# For any finite abelian group $G$, there is an integer $m$ with $G$ isomorphic to a subgroup of $U(\mathbb{Z}_{m})$.

I want to prove if the following assertion from Rotmans Advanced Algebra page 205 is true:

For any finite abelian group $$G$$, there is some integer $$m$$ with $$G$$ isomorphic to a subgroup of $$U(\mathbb{Z}_{m})$$, where $$U(\mathbb{Z}_{m})$$ are the units of Integers module m.

Is this sentence true or false? The book I'm studying says this is not true, but I cannot find a proper counterexample to understand the mentioned claim. Thanks

• What book are you studying? Apr 24 '19 at 20:58
• What is $U(\Bbb Z_m)$? Apr 24 '19 at 21:23
• units in the ring of integers modulo $m$ ? Apr 24 '19 at 21:27
• Already edited. I'm studying Rotmans Advanced Algebra and U(Zm) means units of Integers module m
– Cos
Apr 24 '19 at 22:17
• Probably follows from the Kronecker-Weber Theorem and this. Apr 24 '19 at 22:39

This is, in fact, a true statement.

There are two essential facts that I use here without proof.

1. Any finite abelian group is a product of cyclic groups. Look up the structure theorem for modules over a PID for more on this.

2. For any $$n \geq 2$$ there are infinitely many primes $$p$$ such that $$p \equiv 1 \text{ mod } n$$. This is a special case of Dirchlet's theorem on primes in an arithmetic progression.

Now, take such a finite abelian group $$G$$. We have $$G = \prod_{i=1}^n \mathbb Z/n_i \mathbb Z$$, some integers $$n_i$$. Let $$p_i$$ be a prime such that $$p_i \equiv 1 \text{ mod } n_i$$. This exists by the second fact listed above. In fact, as there are infinitely many such primes we can take these $$p_i$$ to be distinct. Now, as $$p_i \equiv 1 \text{ mod } n_i$$, we have $$n | p_i - 1$$. Thus, we have $$\mathbb Z / n_i \mathbb Z \subseteq \mathbb Z/(p_i - 1) \mathbb Z$$. Strictly speaking, this means that there is an injective homomorphism between these groups, but identitying a group with its isomorphic image doesn't affect us in this case. As $$p_i$$ is prime, we know that $$\mathbb Z / (p_i-1) \mathbb Z = (\mathbb Z/p_i \mathbb Z)^{\times}$$. Hence, we have $$\mathbb Z/ n_i \mathbb Z \subseteq (\mathbb Z/ p_i \mathbb Z)^{\times}$$ Thus, we have $$G = \prod_{i=1}^n \mathbb Z/n_i \mathbb Z \subseteq \prod_{i=1}^n (\mathbb Z/p_i \mathbb Z)^{\times}$$. One can show easily that the unit group of the product of rings is the product of their unit groups, so we have $$\prod_{i=1}^n (\mathbb Z/p_i \mathbb Z)^{\times} = \left(\prod_{i=1}^n \mathbb Z/p_i \mathbb Z\right)^{\times}$$. We took the $$p_i$$ to be distinct, hence they are pairwise relatively prime. By the Chinese Remainder Theorem, $$\prod_{i=1}^n \mathbb Z/p_i \mathbb Z = \mathbb Z/ p_1 p_2 \dots p_n \mathbb Z$$. Thus, $$G \subseteq \left(\prod_{i=1}^n \mathbb Z/p_i \mathbb Z\right)^{\times} = (\mathbb Z/p_1 p_2 \dots p_n \mathbb Z)^{\times}$$.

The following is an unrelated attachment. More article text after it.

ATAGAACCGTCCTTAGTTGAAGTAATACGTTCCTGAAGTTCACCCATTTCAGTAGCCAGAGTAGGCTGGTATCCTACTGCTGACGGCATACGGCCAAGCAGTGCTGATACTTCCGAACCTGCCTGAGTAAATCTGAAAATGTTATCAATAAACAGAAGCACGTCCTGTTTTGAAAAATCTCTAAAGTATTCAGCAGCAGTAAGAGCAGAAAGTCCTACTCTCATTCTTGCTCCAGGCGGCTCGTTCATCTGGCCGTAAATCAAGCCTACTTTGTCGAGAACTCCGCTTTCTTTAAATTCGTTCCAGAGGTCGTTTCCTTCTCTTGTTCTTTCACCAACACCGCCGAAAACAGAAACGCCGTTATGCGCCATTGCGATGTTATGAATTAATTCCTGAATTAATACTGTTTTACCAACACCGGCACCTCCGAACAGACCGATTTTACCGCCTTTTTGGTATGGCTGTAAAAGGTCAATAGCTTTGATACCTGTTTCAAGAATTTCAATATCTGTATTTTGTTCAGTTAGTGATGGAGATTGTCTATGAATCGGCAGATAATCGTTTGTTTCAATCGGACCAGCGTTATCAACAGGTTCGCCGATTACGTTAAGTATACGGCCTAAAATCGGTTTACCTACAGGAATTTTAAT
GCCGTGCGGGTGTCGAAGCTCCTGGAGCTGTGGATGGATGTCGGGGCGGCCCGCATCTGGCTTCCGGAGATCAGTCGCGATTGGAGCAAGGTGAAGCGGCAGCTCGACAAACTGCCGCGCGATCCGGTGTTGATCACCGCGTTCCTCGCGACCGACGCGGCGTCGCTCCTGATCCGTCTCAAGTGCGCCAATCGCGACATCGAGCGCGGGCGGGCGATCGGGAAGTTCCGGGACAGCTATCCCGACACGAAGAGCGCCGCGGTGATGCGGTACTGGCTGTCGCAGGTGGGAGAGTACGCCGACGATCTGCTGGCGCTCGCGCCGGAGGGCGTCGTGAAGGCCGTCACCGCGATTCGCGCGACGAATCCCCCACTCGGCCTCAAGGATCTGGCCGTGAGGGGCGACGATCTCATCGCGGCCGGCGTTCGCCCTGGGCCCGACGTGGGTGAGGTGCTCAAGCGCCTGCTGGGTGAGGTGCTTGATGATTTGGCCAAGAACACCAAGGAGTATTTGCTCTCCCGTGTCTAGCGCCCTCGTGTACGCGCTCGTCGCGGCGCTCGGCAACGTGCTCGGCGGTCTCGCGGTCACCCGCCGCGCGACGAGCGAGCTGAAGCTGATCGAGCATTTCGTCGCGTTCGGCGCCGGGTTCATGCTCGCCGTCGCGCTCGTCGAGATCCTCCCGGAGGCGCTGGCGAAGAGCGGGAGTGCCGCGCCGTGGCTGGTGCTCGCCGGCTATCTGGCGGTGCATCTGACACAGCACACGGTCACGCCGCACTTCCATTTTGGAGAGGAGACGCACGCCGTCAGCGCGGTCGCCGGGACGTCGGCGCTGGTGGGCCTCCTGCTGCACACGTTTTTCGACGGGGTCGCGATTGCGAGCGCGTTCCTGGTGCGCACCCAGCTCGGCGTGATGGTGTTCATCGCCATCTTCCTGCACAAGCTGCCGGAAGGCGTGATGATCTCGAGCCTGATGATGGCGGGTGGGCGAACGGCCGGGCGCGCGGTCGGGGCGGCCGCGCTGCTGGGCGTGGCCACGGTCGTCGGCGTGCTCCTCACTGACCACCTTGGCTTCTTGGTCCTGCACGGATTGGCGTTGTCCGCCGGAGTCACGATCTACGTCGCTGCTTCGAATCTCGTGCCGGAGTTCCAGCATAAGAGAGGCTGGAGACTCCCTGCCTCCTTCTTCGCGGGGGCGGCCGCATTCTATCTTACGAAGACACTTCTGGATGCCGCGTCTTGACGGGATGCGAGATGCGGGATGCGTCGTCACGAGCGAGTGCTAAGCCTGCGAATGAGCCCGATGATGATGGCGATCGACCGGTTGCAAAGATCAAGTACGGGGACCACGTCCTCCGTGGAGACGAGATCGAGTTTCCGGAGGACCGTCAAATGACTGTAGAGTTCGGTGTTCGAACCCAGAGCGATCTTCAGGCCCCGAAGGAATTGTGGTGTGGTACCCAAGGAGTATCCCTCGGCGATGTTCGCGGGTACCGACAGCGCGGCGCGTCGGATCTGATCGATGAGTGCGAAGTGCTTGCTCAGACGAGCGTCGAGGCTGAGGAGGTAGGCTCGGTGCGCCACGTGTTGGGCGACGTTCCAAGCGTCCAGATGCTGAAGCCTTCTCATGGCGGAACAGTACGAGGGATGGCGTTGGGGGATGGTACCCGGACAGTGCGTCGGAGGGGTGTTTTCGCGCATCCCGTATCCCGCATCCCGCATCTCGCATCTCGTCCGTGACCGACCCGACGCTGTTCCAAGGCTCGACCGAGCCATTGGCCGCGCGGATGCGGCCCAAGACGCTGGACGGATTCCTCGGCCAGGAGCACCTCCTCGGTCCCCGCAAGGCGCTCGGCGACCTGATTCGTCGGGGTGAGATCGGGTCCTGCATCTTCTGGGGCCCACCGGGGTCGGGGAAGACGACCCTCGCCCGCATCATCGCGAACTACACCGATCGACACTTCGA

Field theory is listed as a tag for this, so I should mention that once you have that $$\mathbb Q(\zeta_n)$$ has Galois group $$(\mathbb Z/n \mathbb Z)^{\times}$$, this result proves the inverse Galois problem for finite abelian groups, i.e. all finite abelian groups are Galois groups over $$\mathbb Q$$.

• And I'm wondering why Rotman would say otherwise. Apr 25 '19 at 1:18
• You didn't explicitly answer the question "yes" or "no" (it is conventional to do so at the start of the answer). Apr 25 '19 at 3:01
• @BillDubuque I've added this, thanks for catching that. Apr 25 '19 at 4:08
• @QuangHoang In the copy of Rotman I have, the remark on page 205 says "We cannot conclude more from the proposition; given any finite abelian group G, there is some integer m with G isomorphic to a subgroup of U(Im)". It seems to me that Rotman is saying that the result is true, but it isn't a corollary of the result he just proved (that $\text{Gal}(\mathbb F(\zeta_n)/F)$ is a subgroup of $(\mathbb Z/m \mathbb Z)^{\times})$. The phrasing is kind of poor, so I see where the confusion arises. Apr 25 '19 at 4:17